Mitt Romney on Environment
Former Republican Governor (MA)
A: I side with states to be able to make their own regulations with regards to emissions within their own states. I side with states being able to make their own decisions, even if I don’t always agree with the decisions they make.
When tragedy struck, suddenly the Massachusetts legislature realized that the Big Dig was no longer merely a source of contracts that reeked of cronyism and corruption, but a potential public safety nightmare and political sinkhole. “It’s hard to view the catastrophe as an accident,” Romney declared. He immediately sought and received authority to conduct a safety audit of the tunnel and $20 million to conduct it.
Romney’s response to a tragedy and public safety crisis illustrates how he can be expected to act as president when the inevitable crisis arises: to demand authority and to act, but only with the advice of the best experts available.
They charged the installation would damage ground cover. I described our precautions: the whole program had been environmentally engineered to protect the land. We agreed to re-grade the dirt road. We also agreed to plant seed when we were through. We agreed to pay $25,000 to the Nature Conservancy endowment. The environmental groups still said no. If it were not for the courage of the Mayor standing up to some constituents, we might not have prevailed. That and the generosity of Utah Power. They bought 1000s of bulbs and their own workers installed it.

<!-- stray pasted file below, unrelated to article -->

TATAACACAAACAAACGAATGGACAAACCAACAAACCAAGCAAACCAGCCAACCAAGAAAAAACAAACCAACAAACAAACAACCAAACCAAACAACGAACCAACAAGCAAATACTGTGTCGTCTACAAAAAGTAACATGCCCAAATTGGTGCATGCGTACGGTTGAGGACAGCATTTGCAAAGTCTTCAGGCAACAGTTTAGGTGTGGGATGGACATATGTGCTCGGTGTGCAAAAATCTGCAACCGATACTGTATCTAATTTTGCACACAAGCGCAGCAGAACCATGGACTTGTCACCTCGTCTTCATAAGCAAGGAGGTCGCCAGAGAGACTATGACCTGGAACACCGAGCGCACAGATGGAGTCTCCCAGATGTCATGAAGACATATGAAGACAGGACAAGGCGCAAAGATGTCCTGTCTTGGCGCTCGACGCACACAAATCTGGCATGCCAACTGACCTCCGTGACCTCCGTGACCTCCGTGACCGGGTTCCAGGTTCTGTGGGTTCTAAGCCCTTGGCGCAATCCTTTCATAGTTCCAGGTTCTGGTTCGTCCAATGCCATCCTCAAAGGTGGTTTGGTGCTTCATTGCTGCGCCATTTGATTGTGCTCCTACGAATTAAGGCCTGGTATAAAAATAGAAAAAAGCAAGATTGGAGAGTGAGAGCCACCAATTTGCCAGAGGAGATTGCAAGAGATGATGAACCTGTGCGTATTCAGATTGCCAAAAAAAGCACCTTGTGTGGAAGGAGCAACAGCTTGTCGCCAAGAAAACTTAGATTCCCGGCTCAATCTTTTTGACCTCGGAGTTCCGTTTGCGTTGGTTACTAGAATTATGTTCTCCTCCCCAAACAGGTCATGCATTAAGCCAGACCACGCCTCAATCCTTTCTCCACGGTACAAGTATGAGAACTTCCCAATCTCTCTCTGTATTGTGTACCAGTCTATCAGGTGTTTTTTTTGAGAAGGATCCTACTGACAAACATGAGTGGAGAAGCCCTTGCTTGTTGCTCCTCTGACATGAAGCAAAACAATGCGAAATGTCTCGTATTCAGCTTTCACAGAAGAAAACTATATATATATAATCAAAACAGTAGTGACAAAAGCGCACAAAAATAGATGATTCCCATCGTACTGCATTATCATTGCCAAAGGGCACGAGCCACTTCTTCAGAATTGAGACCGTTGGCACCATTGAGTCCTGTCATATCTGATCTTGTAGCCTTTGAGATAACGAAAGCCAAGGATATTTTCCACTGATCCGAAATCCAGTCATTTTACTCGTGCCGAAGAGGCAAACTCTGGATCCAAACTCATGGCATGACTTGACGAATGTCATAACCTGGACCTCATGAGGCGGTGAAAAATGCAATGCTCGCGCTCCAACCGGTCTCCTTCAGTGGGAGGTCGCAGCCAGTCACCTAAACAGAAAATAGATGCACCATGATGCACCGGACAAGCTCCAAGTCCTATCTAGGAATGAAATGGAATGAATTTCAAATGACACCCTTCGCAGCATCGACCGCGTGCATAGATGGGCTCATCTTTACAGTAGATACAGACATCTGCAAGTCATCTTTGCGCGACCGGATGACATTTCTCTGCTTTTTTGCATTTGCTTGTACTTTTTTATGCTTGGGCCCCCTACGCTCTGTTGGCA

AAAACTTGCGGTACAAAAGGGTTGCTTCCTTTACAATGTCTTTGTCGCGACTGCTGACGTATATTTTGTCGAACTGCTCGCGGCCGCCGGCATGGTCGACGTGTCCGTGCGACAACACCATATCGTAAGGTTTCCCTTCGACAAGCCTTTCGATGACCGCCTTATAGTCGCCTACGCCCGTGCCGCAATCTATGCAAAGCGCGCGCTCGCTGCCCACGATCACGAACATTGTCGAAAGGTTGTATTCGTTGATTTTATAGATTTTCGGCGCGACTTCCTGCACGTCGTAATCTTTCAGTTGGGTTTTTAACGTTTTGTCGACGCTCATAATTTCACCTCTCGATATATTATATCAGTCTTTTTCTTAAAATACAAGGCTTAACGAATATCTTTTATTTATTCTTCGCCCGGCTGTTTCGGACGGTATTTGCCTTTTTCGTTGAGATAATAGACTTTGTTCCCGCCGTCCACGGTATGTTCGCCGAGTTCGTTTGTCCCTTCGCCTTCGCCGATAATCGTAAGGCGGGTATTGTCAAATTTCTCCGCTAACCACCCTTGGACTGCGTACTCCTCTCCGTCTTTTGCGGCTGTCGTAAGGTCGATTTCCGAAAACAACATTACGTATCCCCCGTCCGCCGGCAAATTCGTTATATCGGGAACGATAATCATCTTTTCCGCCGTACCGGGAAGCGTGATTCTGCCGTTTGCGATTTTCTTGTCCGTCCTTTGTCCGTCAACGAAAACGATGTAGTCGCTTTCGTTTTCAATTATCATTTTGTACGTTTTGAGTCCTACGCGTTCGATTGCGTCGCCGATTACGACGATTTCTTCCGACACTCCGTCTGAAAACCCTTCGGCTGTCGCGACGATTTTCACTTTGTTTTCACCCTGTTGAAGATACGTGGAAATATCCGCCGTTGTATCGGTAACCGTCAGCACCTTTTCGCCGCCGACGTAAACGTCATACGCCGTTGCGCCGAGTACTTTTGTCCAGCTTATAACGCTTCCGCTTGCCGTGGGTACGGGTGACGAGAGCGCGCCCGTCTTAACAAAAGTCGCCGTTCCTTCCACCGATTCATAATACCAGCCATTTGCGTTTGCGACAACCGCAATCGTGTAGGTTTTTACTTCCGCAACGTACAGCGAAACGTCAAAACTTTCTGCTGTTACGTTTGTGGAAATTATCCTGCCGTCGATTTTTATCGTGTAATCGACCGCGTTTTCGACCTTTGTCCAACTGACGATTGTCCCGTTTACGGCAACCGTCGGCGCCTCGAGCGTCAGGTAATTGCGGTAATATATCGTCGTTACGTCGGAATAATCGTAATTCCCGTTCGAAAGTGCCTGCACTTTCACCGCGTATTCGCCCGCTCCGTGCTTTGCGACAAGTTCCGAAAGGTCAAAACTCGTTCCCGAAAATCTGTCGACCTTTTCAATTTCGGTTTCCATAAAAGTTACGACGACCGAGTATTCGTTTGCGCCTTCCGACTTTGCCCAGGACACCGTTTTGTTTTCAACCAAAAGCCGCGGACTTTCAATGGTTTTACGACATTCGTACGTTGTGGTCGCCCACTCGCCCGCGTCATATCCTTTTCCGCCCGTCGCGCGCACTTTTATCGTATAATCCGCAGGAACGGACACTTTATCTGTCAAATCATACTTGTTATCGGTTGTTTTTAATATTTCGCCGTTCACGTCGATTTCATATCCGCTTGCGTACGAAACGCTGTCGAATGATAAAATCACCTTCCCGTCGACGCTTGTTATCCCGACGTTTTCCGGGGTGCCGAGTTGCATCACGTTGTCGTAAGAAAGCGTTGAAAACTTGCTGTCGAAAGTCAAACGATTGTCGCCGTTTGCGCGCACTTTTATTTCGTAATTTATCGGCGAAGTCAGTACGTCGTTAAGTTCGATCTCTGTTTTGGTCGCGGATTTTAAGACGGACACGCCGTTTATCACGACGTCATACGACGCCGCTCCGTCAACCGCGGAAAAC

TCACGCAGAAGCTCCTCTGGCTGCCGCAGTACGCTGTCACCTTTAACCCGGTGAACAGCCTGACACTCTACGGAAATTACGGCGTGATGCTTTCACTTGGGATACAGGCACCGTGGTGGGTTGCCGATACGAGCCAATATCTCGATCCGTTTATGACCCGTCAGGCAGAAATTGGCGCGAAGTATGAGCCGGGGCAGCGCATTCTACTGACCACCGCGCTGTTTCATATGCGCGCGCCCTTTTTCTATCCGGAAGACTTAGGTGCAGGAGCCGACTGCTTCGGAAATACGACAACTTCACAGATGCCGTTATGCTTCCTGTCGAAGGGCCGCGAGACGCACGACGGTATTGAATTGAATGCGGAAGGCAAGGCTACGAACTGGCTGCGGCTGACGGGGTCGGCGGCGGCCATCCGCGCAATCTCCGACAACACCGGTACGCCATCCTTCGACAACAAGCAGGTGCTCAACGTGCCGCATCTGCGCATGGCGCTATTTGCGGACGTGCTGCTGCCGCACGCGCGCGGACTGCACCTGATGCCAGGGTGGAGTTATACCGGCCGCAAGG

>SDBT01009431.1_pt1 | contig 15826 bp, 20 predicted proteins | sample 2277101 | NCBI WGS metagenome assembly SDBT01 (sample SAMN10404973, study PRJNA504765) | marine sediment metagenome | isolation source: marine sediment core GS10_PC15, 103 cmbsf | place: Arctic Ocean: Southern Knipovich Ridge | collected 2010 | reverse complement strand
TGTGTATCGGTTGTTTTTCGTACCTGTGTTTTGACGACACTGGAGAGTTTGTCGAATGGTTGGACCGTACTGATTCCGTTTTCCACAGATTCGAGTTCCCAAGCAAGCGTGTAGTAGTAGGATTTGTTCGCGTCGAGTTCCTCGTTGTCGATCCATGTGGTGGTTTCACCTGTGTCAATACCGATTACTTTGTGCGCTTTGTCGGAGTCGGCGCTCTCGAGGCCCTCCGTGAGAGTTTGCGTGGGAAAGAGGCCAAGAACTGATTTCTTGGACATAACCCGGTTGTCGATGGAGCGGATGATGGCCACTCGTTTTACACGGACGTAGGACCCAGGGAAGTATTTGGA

The rings were a signature of the overall look of the Games. We even had requests from the community that we illuminate the rings in the morning so commuters could enjoy the Olympic spirit.
“There have been too many left behind,” Romney said after his announcement, in response to reporters’ questions. “Our schools aren’t solid enough; our environment has not been cleaned the way it could be. Our streets are not as safe as they could be. All these things could be made better in my view with the application of new leadership and sound management principles.“
The millionaire venture capitalist said voters should not have trouble connecting with his candidacy. ”Everything I’ve done over the last three years, I think, makes it clear that I’m very much connected with the people of our country and the people of our world,“ he said.
|2010 Governor, House and Senate candidates on Environment:||Mitt Romney on other issues:|
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NY-25:Ann Marie Buerkle
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